An Irish Judgment of Solomon?

Who would be a judge, when faced with two sets of parents willing to provide a home to a child? Yesterday, the Supreme Court decided N v Health Service Executive [2006] IESC 60 (the ‘Baby Ann’ case). Reversing the High Court, the Supreme Court held that a two-year-old girl who has lived with her prospective adoptive parents since she was three months old is to be returned to her natural parents on a phased basis. It was a desprately difficult decision, and my heart goes out to everyone affected by the decision.

There is extensive coverage in today’s media. (eg RTE | Irish Examiner | Irish Independent | Irish Times | Blúire | Martina Devlin | Ursula Kilkelly. Update: later media commentary: Darius Whelan | John Waters | Kildare Nationalist | Sarah Carey | Village).

The case turned on principles of adoption law considered in the light of the Constitution (as they emerge, in particular, from the decision of In re JH [1985] IR 375); the facts were difficult; and there was no easy answer. Nevertheless, the Supreme Court’s decision was, in the event, unanimous. One point stands out. It was put this way by Hardiman J:

… it is necessary to emphasise as strongly as possible, once again, that the action of a mother in placing her child for adoption can never be, either in fact or in law, regarded as a failure in the mother’s duty towards the child, or as one of the number of acts or omissions constituting such a failure. If this is not firmly recognised, the whole basis on which adoption (and possibly fosterage) takes place will be undermined …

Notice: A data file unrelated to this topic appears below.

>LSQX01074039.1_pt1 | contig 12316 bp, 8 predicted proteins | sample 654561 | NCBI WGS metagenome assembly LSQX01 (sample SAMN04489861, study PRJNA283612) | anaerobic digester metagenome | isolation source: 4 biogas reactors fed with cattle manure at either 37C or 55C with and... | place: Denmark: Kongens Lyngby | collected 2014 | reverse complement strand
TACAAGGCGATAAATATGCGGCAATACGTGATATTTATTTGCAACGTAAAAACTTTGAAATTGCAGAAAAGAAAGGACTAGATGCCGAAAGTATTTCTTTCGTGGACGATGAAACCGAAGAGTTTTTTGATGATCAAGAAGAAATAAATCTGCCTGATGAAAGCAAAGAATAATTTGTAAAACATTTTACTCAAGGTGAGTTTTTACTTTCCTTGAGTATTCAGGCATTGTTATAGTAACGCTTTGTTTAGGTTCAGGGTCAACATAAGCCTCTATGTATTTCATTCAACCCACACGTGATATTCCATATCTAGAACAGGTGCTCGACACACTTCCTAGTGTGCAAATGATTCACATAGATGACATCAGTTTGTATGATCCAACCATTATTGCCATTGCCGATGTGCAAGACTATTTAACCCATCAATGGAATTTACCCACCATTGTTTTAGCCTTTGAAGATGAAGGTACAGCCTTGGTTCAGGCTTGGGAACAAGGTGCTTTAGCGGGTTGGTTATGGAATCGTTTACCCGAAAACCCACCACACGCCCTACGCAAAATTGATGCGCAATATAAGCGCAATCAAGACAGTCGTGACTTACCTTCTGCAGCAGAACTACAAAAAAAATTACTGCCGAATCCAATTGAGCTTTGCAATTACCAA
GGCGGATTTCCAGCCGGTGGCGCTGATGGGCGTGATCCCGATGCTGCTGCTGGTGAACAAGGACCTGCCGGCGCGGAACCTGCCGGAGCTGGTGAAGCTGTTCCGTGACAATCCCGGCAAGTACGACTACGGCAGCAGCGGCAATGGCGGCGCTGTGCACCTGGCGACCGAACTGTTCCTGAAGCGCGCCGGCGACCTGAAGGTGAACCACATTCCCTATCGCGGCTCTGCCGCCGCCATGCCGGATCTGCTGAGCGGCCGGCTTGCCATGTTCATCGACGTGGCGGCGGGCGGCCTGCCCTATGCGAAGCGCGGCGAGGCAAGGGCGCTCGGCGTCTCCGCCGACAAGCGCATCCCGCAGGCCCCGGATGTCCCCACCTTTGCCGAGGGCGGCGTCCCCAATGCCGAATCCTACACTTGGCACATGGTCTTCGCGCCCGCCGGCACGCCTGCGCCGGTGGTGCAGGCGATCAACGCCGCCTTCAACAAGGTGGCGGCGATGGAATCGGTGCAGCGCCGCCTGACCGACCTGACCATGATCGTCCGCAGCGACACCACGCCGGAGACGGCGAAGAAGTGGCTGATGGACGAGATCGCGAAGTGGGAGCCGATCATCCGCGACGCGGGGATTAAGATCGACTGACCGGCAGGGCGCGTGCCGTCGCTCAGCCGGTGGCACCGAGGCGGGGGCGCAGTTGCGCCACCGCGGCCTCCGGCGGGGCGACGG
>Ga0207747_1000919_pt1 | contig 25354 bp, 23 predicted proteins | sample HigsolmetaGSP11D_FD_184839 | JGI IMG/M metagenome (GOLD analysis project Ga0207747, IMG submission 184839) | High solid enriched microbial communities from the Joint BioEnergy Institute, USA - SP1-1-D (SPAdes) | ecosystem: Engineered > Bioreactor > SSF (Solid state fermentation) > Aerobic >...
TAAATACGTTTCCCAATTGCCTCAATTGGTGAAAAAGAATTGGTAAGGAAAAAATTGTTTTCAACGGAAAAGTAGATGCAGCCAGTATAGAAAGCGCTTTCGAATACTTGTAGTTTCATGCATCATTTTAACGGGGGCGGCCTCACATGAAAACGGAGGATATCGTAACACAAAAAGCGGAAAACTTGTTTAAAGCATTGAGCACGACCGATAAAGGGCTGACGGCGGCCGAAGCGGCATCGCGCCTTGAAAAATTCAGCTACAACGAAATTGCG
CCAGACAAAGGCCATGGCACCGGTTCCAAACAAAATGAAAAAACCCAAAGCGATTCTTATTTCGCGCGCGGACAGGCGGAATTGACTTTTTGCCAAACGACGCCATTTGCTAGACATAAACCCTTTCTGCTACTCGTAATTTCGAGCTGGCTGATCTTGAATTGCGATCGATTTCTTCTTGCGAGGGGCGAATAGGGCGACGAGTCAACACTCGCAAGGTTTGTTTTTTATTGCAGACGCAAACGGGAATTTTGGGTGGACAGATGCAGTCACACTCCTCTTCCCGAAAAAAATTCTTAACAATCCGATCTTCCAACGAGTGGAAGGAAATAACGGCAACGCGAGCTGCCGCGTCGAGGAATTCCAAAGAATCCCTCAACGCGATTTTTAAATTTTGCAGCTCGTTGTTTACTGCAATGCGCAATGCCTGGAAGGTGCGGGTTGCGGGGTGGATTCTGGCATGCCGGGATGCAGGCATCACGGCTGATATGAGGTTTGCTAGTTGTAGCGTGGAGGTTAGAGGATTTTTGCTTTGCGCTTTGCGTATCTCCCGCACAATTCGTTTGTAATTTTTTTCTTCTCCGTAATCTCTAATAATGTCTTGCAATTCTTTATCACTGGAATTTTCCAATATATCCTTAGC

The Court’s unanimity at least had the virtue of certainty. As Fennelly J put it:

It is impossible to ignore the enormous trauma involved. No decision of the court will satisfy everybody. Any decision will cause hurt. This is why it is imperative to adhere to clearly established principle. Uncertainty of jurisprudence may cause greater trauma. Clarity should enable problems or conflicts to be resolved quickly. In this case, there is a primordial constitutional principle that a child’s welfare is best served in the heart of its natural family. It is well-established and widely known. There must be compelling reasons to rebut that presumption. I do not believe that there was sufficient evidence to rebut the presumption in this case.

Only time will tell whether the certainty will also prove to be as wise as Solomon‘s similar judgment (see 1 Kings 3:16-28, to which Hardiman J made reference).